Campbell to can B.P.A.-lined packaging

by Rebekah Schouten
Share This:
Search for similar articles by keyword: [Campbell Soup], [Clean Label]
The Campbell Soup Co. plans to transition to cans with no B.P.A. lining by mid-2017.

CAMDEN, N.J. — The Campbell Soup Co. plans to transition to cans with no Bisphenol A (B.P.A.) lining by mid-2017.

The company began the initiative in March as it shipped 2 million cans with lining made from acrylic or polyester materials. Campbell’s Chunky Classic Chicken Noodle was the first variety to be produced in the new cans. In April, Campbell Soup plans to make an additional 10 million cans and continue rolling out the new lining across its U.S. and Canadian portfolio.

Mark Alexander, president of Americas Simple Meals & Beverages for Campbell Soup

“Our decision to speak publically about our current timeline is driven by our belief that providing transparency into our business is critically important to the people who purchase our food and beverages,” said Mark Alexander, president of Americas Simple Meals & Beverages for Campbell Soup. “We must earn consumer trust every day by being open about what’s in our food, and that includes the packaging we use. We have disclosed which of our products use B.P.A. and our high-level plans to transition away from it on whatsinmyfood.com, but recognize we could go further. Our commitment to transparency is about being willing to have tough conversations; to being open to discussing the challenging issues facing our industry and our company; and talking about how we are addressing issues that consumers care about — even when we don’t have all the answers.”

Campbell Soup first announced its decision to move away from B.P.A. linings in February 2012 in response to consumer feedback. In the last four years, the company said it has tested hundreds of alternatives, wading through a number of technical challenges to find the right alternative linings. The process involved identifying lining that would ensure the safety of more than 600 different recipes, including the company’s tomato-based products, which have a natural acidity that may react with certain linings over time. The enormity of the task has prolonged the process, Mr. Alexander said.

“We ship nearly two billion cans each year, comprising more than 600 different recipes,” he said. “Making a change of this magnitude requires input from hundreds of employees across the company. It’s not something that can be done quickly, nor would we want to. The safety of our food and our packaging is paramount. It’s the foundation on which we’ve built nearly 150 years of consumer trust. Any changes we make to our food must be implemented thoughtfully and carefully.”

The products to be packaged in non-B.P.A. lined cans include all Campbell’s soups and gravies, Swanson broth and SpaghettiOs pasta.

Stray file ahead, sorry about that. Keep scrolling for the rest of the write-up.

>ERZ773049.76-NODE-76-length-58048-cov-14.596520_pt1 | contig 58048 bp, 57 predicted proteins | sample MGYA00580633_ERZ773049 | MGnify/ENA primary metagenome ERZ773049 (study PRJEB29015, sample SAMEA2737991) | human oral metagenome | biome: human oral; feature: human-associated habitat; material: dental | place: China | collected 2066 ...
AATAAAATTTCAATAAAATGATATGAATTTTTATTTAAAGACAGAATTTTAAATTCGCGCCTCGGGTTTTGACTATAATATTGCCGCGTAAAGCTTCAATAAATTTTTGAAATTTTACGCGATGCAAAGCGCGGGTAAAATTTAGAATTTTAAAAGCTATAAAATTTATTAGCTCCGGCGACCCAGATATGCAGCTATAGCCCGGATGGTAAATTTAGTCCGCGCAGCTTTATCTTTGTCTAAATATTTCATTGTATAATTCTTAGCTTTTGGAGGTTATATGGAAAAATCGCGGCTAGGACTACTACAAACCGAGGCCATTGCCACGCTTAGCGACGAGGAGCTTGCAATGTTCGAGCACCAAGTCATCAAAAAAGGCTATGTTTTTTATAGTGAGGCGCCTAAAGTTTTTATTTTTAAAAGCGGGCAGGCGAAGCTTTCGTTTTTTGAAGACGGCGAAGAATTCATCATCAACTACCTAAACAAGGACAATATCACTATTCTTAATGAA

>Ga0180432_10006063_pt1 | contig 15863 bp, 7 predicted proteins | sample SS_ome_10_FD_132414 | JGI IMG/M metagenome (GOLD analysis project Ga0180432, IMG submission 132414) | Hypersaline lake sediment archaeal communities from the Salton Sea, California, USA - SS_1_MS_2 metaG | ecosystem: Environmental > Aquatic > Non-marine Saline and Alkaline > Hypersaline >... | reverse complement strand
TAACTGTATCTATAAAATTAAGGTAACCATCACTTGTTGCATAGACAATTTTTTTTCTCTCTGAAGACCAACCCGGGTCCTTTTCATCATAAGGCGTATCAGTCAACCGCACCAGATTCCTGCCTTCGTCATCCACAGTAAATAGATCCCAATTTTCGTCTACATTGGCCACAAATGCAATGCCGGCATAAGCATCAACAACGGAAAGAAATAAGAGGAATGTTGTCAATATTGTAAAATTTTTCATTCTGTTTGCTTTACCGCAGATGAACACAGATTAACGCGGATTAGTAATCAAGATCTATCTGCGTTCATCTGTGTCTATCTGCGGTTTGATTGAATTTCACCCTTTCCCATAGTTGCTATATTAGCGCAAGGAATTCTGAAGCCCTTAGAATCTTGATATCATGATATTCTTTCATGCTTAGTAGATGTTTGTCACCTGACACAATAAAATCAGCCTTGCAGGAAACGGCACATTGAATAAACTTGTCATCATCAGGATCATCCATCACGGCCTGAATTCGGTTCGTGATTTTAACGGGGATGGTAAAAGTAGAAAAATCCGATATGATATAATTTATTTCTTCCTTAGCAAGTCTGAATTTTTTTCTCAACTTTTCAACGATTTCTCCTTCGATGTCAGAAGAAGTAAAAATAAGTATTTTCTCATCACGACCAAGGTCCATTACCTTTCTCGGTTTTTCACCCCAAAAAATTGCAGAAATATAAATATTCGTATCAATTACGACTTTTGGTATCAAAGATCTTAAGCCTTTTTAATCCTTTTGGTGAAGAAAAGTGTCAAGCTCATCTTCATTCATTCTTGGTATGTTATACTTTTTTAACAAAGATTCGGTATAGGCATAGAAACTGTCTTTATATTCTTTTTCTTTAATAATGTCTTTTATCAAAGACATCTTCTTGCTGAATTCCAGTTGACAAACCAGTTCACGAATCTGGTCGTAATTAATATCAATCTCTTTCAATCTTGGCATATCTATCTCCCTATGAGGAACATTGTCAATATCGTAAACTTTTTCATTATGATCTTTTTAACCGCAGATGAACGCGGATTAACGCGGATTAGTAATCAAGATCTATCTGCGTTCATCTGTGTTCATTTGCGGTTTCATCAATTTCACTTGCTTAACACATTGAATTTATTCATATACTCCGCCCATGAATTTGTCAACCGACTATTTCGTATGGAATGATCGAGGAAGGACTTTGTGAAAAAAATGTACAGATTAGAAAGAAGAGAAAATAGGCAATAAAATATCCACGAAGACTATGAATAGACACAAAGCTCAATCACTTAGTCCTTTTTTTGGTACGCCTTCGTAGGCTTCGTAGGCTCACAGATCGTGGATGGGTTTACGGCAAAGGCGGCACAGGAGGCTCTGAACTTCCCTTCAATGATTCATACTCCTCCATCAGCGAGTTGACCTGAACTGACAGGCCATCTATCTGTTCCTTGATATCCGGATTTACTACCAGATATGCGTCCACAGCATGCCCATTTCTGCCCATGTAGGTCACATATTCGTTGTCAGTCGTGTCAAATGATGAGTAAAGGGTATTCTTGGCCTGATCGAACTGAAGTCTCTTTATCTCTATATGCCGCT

The products to be packaged in non-B.P.A. lined cans include all Campbell’s soups and gravies, Swanson broth and SpaghettiOs pasta. The company said it is on track to have 75% of its soup portfolio in the non-B.P.A. lined cans by December of this year. Campbell Soup also is testing alternatives to B.P.A. coating used on other packaging, including aluminum cans used for V8 beverages and metal screw top lids on glass jars. These products, according to the company, should be fully transitioned to a non-B.P.A. solution by the middle of 2017.

“Our priority throughout this transition has been, and will continue to be, food safety,” said Mike Mulshine, senior program manager of packaging for Campbell Soup. “We have tested and conducted trials with hundreds of alternatives to B.P.A. lining and believe the acrylic and polyester options will ensure our food remains safe, affordable and tastes great.”

On the heels of Campbell Soup’s announcement, Walnut Creek, Calif.-based Del Monte Foods said it will transition to non-B.P.A. packaging. Starting with the company’s fresh pack production in 2016, which runs May through October, all Del Monte fruit and tomato products and nearly all of the Del Monte brand’s vegetable products will be converted.

Bisphenol A. has been used in metal food packaging for more than 40 years and is one of the safest packaging options in the world, according to studies and regulations put in place by the U.S. Food and Drug Administration. However, as the clean label movement gains steam, more consumers are calling for B.P.A.-free packaging.

In July 2015, ConAgra Foods announced its efforts to move away from the use of B.P.A. in all its plants in the United States and Canada.

In July 2015, ConAgra Foods announced its efforts to move away from the use of B.P.A. in all its plants in the United States and Canada. The full transition is expected to be complete this year.

“Our ongoing commitment to consumers means that we constantly work to improve our packaging to assure quality and the overall experience,” said Gail Tavill, vice-president of packaging and sustainable productivity for ConAgra Foods. “We recognize consumer interest in removing B.P.A. from our cans and are pleased to be able to respond to that desire and offer food that our consumers can feel confident in.”
Comment on this Article
We welcome your thoughtful comments. Please comply with our Community rules.

 

 


The views expressed in the comments section of Food Business News do not reflect those of Food Business News or its parent company, Sosland Publishing Co., Kansas City, Mo. Concern regarding a specific comment may be registered with the Editor by clicking the Report Abuse link.